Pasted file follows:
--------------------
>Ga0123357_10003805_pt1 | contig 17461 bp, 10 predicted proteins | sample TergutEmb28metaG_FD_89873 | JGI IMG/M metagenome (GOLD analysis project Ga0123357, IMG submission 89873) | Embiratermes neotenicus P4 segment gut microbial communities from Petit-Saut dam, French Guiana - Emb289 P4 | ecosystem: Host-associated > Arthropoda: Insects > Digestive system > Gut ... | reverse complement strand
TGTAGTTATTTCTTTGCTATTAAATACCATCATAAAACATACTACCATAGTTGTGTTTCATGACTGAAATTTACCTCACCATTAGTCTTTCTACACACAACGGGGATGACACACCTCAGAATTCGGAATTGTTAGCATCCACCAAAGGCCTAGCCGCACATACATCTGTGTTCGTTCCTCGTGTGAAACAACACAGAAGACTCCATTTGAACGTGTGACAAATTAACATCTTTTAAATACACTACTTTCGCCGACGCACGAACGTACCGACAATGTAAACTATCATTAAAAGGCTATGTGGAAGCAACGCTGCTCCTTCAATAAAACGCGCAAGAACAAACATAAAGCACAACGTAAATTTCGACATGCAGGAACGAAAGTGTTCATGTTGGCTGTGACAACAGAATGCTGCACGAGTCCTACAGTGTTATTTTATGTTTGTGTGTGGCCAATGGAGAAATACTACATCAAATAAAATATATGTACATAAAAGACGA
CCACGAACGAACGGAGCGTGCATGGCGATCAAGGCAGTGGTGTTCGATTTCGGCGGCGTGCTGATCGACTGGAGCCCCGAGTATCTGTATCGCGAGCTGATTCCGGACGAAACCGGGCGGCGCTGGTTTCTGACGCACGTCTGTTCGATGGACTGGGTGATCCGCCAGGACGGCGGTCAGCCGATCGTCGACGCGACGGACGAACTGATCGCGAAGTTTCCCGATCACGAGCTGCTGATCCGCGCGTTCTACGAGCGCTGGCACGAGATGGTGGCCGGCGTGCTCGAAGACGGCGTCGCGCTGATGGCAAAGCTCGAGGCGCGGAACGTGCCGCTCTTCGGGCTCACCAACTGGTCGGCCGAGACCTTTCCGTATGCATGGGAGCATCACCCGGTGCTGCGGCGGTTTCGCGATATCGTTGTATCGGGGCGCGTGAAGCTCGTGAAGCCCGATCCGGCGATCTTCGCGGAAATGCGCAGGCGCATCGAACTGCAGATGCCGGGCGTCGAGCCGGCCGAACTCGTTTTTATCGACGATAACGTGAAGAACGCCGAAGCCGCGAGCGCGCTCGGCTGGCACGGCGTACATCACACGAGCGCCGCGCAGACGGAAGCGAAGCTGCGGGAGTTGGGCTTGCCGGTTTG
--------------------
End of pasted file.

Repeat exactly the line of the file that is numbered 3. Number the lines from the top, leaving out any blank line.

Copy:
CCACGAACGAACGGAGCGTGCATGGCGATCAAGGCAGTGGTGTTCGATTTCGGCGGCGTGCTGATCGACTGGAGCCCCGAGTATCTGTATCGCGAGCTGATTCCGGACGAAACCGGGCGGCGCTGGTTTCTGACGCACGTCTGTTCGATGGACTGGGTGATCCGCCAGGACGGCGGTCAGCCGATCGTCGACGCGACGGACGAACTGATCGCGAAGTTTCCCGATCACGAGCTGCTGATCCGCGCGTTCTACGAGCGCTGGCACGAGATGGTGGCCGGCGTGCTCGAAGACGGCGTCGCGCTGATGGCAAAGCTCGAGGCGCGGAACGTGCCGCTCTTCGGGCTCACCAACTGGTCGGCCGAGACCTTTCCGTATGCATGGGAGCATCACCCGGTGCTGCGGCGGTTTCGCGATATCGTTGTATCGGGGCGCGTGAAGCTCGTGAAGCCCGATCCGGCGATCTTCGCGGAAATGCGCAGGCGCATCGAACTGCAGATGCCGGGCGTCGAGCCGGCCGAACTCGTTTTTATCGACGATAACGTGAAGAACGCCGAAGCCGCGAGCGCGCTCGGCTGGCACGGCGTACATCACACGAGCGCCGCGCAGACGGAAGCGAAGCTGCGGGAGTTGGGCTTGCCGGTTTG